Eco-fashion — from local to organic to recycled

This weekend, I attended a fashion show organized by Fashion Denver. I was there to help out my friend Ivy, the brains (and fingers) behind Girl With the Curl jewelry in her first big show (whoo!). Her portion of the show went great, and it was lots of fun. And I was inspired to spruce up my own wardrobe with some eco-friendly goods.

The next day, I visited a local used/vintage/crafty/unique stuff store called On a Lark to snap up a bamboo T-shirt. They carry T-shirts from ONNO, made sustainably, fair trade, from bamboo and organic cotton. (Their tag reminds us that conventional cotton consumes 25 percent of the world’s pesticides! In fact, some Buddhist meditation practices ask people to practice compassion by imagining everything that went into articles we use … including the birds and insects harmed by pesticide use in places like cotton fields.) ONNO has a great Web site here with a lot more information. (And if you click on the link in my sidebar at the right to visit, they just might send me a free T-shirt!)

The T-shirt is super soft and the bamboo reportedly inhibits BO. Here’s what the T-shirt looks like:

At the show, I thought the most exciting (and thoughtful) styles by a local designer were from Francis Roces of Kimono Dragons. He creates “disconstructed” garments and adjustable styles inspired by kimonos … like dresses with waistband/belts that can fit different-sized women.

I did not strain my pride by testing his theory with one of the dresses modeled by the size 0 models, but I did pick up this groovy sweater. It’s a thick cotton sweater from Japan, remodeled with some zippers that can be adjusted to give the neckline whatever look you like. For the price of a generic Old Navy sweater, I was proud to support a local designer:

Kimono Dragons sweater

Kimono Dragons sweater

And to top it all off, the current edition of Fiberarts magazine has an article about DIY fashion — remaking used or old clothing to suit your own style and express your unique fashion personality. I tend to be more conservative than a lot of the DIY chicks (and guys), but I admire their pluck (chicken pun intended).

Is your wardrobe eco-friendly?

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6 thoughts on “Eco-fashion — from local to organic to recycled

  1. jessimonster says:

    My fashion is not as ecofriendly as I like. Very little of it is new, most of it is a few years old at least, but when I bought it, most of it was new, not organic, and came from cheapo stores that very likely exploit workers in third world countries.
    I used to do a lot of Goodwill and thrift store shopping when I was in high school, but I just don’t have the time to sort through racks like I used to anymore. Plus, my son doesn’t have the patience to spend that much time in Goodwill. I’ve been meaning to check out some more upper end clothing stores in town, like The Buffalo Exchange, but money is so tight right now, and in the past I’ve found that most of those stores only carry tiny sizes. I wasn’t a tiny size even at my thinnest, and I’m 40lbs heavier than my thinnest right now.
    One thing I have done lately is clothing exchanges with some of my moms groups. I got some new jeans that I’m only about 10lbs away from fitting into. Also, I did buy some nursing tops earlier this year, and most of them are bamboo. When I am able to start buying clothes again, I will make every effort to find the greenest options available. I’m going to check out these designers you mentioned, since I’m in Denver too, and I want to support local business as much as I can!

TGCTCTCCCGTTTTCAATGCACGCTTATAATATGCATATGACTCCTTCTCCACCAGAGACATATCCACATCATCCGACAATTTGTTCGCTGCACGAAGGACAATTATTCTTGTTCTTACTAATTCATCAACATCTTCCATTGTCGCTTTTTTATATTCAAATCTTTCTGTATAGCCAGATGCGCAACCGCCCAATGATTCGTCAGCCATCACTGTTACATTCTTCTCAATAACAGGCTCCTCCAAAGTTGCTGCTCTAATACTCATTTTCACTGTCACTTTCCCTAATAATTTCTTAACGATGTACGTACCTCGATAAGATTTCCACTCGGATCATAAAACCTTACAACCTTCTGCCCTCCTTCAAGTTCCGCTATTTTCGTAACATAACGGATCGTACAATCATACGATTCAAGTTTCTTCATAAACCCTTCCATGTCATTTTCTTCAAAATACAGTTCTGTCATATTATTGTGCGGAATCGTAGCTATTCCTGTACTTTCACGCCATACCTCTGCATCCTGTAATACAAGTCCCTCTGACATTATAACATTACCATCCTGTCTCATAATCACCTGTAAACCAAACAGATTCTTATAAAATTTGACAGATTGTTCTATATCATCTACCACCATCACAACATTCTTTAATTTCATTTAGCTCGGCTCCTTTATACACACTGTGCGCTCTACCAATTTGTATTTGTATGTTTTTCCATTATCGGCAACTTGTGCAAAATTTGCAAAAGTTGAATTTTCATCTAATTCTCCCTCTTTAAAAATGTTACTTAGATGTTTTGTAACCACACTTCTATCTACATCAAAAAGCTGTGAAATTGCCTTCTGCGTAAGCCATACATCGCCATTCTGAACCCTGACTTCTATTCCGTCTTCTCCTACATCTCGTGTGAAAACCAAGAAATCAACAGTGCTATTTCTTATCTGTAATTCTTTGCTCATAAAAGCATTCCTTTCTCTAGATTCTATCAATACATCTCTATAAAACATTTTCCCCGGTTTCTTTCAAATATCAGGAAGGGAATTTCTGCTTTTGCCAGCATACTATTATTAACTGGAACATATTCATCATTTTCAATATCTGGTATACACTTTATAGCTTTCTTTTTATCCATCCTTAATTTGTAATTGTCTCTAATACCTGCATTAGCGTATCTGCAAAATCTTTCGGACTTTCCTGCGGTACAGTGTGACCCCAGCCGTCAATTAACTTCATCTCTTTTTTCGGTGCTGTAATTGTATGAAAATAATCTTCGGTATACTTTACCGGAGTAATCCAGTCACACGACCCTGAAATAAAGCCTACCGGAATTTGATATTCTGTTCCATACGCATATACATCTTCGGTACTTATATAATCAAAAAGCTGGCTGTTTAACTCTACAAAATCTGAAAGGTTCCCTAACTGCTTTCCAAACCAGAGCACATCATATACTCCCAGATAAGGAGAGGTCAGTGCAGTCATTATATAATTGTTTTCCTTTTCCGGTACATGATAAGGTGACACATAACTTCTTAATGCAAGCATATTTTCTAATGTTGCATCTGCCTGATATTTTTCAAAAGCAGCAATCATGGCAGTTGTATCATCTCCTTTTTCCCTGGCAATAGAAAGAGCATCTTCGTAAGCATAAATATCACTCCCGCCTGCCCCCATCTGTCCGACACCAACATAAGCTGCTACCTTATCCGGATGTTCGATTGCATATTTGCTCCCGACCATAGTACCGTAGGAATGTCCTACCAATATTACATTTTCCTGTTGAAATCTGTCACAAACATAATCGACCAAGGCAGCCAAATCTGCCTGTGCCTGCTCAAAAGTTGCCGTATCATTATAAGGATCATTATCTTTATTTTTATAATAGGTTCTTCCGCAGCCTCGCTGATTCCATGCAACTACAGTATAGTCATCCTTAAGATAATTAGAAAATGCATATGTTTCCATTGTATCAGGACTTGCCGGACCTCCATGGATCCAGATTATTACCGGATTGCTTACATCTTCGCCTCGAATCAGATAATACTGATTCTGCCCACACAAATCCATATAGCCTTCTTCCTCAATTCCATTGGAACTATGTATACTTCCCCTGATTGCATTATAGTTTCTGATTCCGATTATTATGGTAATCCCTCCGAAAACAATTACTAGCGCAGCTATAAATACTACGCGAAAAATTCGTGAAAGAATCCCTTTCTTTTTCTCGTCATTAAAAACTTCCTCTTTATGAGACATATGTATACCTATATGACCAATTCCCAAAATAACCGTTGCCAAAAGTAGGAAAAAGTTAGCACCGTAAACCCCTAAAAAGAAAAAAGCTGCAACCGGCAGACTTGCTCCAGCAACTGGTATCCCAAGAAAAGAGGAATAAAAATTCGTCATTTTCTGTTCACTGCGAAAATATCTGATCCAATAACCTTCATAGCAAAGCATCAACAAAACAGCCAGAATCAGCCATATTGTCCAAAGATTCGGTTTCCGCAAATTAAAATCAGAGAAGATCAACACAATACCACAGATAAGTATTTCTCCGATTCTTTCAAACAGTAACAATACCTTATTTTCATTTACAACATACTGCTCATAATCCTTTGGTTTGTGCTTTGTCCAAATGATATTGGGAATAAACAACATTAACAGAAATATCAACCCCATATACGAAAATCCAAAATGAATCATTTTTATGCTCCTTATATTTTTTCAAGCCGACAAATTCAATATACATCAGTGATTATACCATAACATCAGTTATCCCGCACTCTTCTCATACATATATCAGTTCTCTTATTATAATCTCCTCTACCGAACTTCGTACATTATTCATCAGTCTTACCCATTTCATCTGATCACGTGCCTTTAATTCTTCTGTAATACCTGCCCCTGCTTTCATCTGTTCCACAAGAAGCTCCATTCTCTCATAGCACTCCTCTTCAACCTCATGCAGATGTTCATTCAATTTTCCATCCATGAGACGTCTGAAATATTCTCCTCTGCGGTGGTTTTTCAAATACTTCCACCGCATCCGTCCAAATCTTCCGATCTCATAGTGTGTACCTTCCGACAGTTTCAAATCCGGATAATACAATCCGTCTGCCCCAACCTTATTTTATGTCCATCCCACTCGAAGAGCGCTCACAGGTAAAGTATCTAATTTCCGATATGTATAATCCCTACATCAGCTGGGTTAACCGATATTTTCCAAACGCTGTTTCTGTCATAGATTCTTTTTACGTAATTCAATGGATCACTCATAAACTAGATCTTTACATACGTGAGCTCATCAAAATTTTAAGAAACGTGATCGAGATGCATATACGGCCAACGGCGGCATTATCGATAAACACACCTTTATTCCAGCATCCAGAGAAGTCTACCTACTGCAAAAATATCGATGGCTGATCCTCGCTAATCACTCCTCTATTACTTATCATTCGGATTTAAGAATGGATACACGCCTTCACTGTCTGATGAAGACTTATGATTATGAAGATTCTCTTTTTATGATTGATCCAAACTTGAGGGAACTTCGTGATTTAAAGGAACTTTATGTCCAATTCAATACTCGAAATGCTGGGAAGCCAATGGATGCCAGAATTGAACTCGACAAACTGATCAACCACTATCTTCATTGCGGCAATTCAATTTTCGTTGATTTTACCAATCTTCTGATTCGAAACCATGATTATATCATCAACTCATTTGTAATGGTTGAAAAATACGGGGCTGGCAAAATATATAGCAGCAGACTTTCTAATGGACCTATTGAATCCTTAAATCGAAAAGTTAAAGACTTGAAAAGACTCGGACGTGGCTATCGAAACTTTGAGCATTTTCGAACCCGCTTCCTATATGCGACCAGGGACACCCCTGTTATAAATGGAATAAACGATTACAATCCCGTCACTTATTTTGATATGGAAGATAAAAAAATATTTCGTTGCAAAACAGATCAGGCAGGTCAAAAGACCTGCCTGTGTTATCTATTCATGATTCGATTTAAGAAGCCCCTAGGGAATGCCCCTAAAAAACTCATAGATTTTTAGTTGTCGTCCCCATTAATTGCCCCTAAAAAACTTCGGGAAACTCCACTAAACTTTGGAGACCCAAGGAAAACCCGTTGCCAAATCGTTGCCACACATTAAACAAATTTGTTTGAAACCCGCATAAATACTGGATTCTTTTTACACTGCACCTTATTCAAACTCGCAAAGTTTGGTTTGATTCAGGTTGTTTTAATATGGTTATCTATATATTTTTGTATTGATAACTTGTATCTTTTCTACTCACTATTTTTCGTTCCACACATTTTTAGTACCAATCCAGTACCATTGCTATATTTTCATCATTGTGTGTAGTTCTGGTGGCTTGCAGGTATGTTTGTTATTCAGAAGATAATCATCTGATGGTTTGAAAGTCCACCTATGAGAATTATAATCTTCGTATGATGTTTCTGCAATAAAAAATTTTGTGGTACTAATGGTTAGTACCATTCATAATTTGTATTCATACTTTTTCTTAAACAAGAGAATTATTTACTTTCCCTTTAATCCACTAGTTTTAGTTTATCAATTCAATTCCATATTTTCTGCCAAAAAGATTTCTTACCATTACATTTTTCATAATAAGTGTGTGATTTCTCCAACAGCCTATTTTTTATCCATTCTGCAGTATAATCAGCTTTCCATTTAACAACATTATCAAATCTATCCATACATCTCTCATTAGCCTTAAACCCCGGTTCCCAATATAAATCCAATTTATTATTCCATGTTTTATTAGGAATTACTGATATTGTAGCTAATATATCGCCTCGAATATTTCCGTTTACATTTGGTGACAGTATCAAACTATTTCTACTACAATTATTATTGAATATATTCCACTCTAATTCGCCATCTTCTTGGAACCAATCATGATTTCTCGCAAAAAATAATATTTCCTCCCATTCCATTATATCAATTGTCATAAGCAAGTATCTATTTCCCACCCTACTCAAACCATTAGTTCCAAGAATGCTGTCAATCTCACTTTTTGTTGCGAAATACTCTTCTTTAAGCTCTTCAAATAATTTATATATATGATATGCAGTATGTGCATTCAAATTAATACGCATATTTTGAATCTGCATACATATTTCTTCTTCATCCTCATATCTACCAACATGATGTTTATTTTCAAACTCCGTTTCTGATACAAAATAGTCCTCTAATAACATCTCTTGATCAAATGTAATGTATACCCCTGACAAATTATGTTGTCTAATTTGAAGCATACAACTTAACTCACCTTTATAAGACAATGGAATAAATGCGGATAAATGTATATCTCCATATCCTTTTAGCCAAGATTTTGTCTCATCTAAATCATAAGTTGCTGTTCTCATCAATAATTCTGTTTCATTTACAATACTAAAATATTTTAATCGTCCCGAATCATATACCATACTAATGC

2. organicneedle says:

    Great post. It reminds me that I should be doing a lot more to find local eco-designers. I live in NYC for Pete’s sake…what’s my excuse.

    My biggest issue with finding eco-friendly clothes is that they tend to be often just t-shirts. A few t-shirts are fine, but I also like to have something with a little more style. Green doesn’t have to be dull.

  3. cheaplikeme says:

    @jessimonster – I hear you – buying used takes TIME. Even to buy just a T-shirt …

    @organicneedle – and I agree – T-shirts get old – and other items that are “green” are often so expensive. Making a profit is one thing; exploiting people’s consciences is another.

    On the other hand, I guess we could do as many people around the world do and have fewer, higher quality clothes …

  4. erin says:

    What I am wearing right now…sweater bought on sale at Patagonia – a company I love because of its commitment to the environment. A skirt I bought at Goodwill. A AWESOME shirt I got for my birthday that I have worn approximately 57,000 times since the end of August. 🙂 Organic t-shirt material scarf that was a gift. And Keen shoes – another company I admire plus they have a big toe box and I hate when my feet are scrunched. I try to be eco-conscious in my clothing but I think the best thing I could do would be to buy clothes used which I don’t do enough of cause it is hard… I could definitely use some help in the dressing funkier area. I like your new sweater.

  5. Peaceful Disorder says:

    I know from first hand that organic cotton clothing is a great way to naturally alleviate some skin conditions.

    That is an easy call since conventional methods of cotton production use such harsh chemicals.

    I have heard some varying numbers on the amount, but everyone agrees the chemicals just are bad for the earth and us.

    “Traditional cotton production also attributes to 25% of worldwide insecticide use and 10% of worldwide pesticide use.”

    http://www.peacefuldisorder.com

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